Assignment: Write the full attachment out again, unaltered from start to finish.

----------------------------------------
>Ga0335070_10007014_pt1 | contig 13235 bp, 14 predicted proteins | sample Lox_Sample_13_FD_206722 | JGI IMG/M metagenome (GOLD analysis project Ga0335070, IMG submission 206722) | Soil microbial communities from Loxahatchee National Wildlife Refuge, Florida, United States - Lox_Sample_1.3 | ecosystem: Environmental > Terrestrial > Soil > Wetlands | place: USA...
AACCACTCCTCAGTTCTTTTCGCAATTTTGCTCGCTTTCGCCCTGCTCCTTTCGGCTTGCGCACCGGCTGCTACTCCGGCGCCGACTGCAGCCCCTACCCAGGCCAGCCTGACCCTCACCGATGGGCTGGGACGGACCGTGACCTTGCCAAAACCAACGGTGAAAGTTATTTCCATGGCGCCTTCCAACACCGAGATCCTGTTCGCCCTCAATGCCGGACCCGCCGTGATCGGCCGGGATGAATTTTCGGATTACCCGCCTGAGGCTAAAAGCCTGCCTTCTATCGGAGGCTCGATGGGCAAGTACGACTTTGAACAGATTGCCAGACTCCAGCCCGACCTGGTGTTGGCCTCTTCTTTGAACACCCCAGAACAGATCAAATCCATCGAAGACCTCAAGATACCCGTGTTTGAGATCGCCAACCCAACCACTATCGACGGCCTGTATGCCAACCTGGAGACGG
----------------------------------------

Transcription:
>Ga0335070_10007014_pt1 | contig 13235 bp, 14 predicted proteins | sample Lox_Sample_13_FD_206722 | JGI IMG/M metagenome (GOLD analysis project Ga0335070, IMG submission 206722) | Soil microbial communities from Loxahatchee National Wildlife Refuge, Florida, United States - Lox_Sample_1.3 | ecosystem: Environmental > Terrestrial > Soil > Wetlands | place: USA...
AACCACTCCTCAGTTCTTTTCGCAATTTTGCTCGCTTTCGCCCTGCTCCTTTCGGCTTGCGCACCGGCTGCTACTCCGGCGCCGACTGCAGCCCCTACCCAGGCCAGCCTGACCCTCACCGATGGGCTGGGACGGACCGTGACCTTGCCAAAACCAACGGTGAAAGTTATTTCCATGGCGCCTTCCAACACCGAGATCCTGTTCGCCCTCAATGCCGGACCCGCCGTGATCGGCCGGGATGAATTTTCGGATTACCCGCCTGAGGCTAAAAGCCTGCCTTCTATCGGAGGCTCGATGGGCAAGTACGACTTTGAACAGATTGCCAGACTCCAGCCCGACCTGGTGTTGGCCTCTTCTTTGAACACCCCAGAACAGATCAAATCCATCGAAGACCTCAAGATACCCGTGTTTGAGATCGCCAACCCAACCACTATCGACGGCCTGTATGCCAACCTGGAGACGG